April Days thought she might lose her mind after her son was killed in October. Twenty-three-year-old D’Lonte R. Days had been a son and dear companion. Where you saw April, you saw her son.
“He loved life. He was a typical young man finding his way, finding his niche in life,” Days said in a phone interview this week.
Her son is seen smiling boyishly in photos posted on a Web site she launched to help herself and other mothers who have lost children to violence grieve. She titled her blog “Mothers Over Brutality,” playing off the M.O.B. letters tatooed on her son's neck. To D’Lonte, M.O.B. stood for “Money Over Broads,” she said. To her, M.O.B. can stand for something else: Mothers Against Brutality.
“He was just going through that phase where he wanted to do the boy thing,” she said, recalling his rebellious youth.
D’Lonte Days dropped out of high school and pleaded to a felony drug charge by 20, but his mother put her foot down. He got his high school equivalency degree and, later, a job at a Dollar Tree in Greenbelt. He enrolled in a course with Jackson Hewitt Tax Service to become an income tax preparer.
“He loved his family. He loved his video games,” Days recalled.
When her son was fatally shot Oct. 11, Days’s world ended too.
Violence has wreaked havoc on families, regardless of race, income level and status. The Washington Post has reported on a D.C. Council member losing two grandsons to violence, one killed and the other charged with murder, and on a former D.C. School Board member who founded a nonprofit organization to hold police accountable for closing cases after two of her sons were killed. For the families left behind after a child’s death, learning to cope is a daily battle.
“Losing my son, I almost lost my mind,” Days said. “I never ever would have imagined this. Although my son had been in trouble, it was nothing like murder or him assaulting someone.”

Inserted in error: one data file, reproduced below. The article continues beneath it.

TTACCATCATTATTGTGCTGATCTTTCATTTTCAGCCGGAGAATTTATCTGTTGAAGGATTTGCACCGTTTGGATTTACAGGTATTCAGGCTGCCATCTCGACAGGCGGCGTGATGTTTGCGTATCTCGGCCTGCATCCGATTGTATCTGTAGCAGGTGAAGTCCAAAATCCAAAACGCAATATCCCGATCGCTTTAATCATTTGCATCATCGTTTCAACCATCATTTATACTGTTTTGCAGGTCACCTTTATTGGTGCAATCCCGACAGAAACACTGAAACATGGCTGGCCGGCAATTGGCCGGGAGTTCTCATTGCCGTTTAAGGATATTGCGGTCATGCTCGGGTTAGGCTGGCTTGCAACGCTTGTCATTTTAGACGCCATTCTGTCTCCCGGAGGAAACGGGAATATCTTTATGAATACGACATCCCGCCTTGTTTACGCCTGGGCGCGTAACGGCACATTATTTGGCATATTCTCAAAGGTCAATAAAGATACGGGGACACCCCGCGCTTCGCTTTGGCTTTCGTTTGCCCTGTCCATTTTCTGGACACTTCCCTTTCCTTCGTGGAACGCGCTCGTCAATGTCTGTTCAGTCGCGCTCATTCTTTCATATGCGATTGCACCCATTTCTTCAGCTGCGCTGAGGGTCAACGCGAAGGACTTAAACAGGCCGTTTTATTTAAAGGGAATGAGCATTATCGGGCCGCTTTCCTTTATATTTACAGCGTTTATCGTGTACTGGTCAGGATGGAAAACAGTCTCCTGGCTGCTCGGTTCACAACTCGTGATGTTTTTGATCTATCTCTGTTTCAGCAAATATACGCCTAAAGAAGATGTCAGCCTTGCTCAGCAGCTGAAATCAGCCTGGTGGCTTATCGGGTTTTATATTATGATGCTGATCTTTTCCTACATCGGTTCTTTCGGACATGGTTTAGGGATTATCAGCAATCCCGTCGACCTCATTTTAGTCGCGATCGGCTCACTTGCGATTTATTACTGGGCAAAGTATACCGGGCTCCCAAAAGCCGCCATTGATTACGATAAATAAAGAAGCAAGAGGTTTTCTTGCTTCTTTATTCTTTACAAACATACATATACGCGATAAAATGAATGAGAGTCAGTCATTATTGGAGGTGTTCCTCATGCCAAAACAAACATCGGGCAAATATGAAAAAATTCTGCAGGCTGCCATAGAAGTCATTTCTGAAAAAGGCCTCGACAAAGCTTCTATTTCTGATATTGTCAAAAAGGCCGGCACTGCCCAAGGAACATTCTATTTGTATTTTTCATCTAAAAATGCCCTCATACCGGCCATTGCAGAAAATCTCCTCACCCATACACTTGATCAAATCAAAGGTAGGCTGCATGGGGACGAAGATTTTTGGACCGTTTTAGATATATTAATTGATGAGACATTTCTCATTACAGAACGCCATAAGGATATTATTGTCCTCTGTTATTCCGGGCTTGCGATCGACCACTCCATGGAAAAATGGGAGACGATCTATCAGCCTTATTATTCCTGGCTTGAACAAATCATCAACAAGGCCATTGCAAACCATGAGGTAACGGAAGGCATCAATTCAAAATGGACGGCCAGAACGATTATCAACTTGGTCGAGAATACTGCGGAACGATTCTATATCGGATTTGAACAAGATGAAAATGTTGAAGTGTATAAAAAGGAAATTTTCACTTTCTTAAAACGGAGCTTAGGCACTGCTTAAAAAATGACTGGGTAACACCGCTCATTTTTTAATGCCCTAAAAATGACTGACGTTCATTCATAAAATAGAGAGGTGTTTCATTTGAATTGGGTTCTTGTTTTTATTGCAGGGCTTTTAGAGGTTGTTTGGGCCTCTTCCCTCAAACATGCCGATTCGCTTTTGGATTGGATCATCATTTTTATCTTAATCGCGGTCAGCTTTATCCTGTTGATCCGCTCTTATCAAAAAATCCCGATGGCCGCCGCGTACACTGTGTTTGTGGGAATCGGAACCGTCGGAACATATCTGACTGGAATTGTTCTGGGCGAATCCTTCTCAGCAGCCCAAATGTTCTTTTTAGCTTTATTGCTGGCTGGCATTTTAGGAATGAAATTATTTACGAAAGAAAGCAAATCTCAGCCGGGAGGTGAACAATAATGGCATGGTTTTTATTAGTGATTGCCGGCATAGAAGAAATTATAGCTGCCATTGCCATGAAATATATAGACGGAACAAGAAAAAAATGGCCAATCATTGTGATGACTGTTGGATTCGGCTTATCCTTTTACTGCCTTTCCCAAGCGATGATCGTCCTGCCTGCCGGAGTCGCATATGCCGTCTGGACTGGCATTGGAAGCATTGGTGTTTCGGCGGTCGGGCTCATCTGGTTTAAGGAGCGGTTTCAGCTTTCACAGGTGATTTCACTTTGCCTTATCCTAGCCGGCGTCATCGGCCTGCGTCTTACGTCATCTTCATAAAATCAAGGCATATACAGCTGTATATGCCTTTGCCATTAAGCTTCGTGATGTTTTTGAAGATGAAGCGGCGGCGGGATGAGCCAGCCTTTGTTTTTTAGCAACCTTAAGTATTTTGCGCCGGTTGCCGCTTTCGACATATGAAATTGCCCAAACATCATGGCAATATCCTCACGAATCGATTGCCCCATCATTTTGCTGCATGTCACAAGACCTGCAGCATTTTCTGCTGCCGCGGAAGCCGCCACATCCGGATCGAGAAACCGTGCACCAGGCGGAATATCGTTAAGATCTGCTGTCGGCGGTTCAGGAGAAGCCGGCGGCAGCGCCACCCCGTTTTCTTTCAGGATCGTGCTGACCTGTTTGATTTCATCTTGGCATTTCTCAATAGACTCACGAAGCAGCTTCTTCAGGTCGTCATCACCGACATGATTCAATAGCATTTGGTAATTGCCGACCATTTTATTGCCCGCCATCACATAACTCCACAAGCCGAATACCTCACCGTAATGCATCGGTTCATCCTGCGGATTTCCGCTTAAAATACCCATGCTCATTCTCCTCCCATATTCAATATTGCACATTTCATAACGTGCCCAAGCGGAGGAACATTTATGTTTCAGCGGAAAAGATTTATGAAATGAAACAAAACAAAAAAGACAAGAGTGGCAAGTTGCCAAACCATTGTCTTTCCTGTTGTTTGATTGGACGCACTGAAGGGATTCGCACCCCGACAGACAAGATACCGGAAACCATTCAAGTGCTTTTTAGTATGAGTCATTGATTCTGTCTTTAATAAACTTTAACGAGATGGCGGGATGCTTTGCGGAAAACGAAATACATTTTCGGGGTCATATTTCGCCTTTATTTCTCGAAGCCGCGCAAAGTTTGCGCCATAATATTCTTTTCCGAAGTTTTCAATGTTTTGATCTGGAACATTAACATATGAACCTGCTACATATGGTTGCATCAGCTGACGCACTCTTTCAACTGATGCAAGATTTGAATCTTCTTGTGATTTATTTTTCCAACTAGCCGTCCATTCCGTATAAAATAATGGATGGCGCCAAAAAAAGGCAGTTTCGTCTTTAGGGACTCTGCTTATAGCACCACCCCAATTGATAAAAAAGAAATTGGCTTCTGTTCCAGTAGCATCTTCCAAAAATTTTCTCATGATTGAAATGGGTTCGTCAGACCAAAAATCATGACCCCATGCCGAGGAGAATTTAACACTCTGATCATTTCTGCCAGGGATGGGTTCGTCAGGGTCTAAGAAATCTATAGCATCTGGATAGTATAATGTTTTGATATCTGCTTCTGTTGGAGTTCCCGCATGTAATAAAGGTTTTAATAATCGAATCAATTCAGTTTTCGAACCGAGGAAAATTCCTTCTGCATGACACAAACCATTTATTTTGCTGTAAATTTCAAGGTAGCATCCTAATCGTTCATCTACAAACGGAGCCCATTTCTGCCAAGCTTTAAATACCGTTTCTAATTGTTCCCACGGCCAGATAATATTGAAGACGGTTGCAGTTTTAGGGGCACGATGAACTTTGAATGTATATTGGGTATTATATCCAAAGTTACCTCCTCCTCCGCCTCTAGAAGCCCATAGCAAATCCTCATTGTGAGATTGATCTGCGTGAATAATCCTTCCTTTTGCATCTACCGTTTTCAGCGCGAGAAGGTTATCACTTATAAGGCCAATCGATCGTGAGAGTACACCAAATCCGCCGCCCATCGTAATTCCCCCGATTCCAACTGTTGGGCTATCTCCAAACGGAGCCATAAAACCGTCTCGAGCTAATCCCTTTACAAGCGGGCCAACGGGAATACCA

Police have not yet made an arrest in his case, but they have been responsive to her inquiries and supportive of her quest for closure. “I’m not able to talk about the pending investigation,” she said. “But, yes, I’m happy with what the police are doing. They return my calls. They keep me updated. That makes me feel better, just keeping me informed.”
Days took to blogging to manage her grief; she also sought professional counseling. She is among several parents who lost teens or young adults to violence last year.
Two high school students, Amber Stanley and Markel Ross, were killed in Prince George’s County in what became high-profile cases. Police sought the community’s help, but so far no arrest has been made in either case.
Last month another high school student, Marcus Antonio Jones, 16, was killed after a Saturday night party. Jones’ grandfather, Phillip Beverly, broke down in tears during a community meeting, telling the crowd of losing his son, who was shot six times in 2004, and now losing his grandson. He described Jones as a child who did yard work and ran errands to the store on his bike. He said his grandson had a premonition that something bad might happen that night, and he almost changed his mind about going to the party.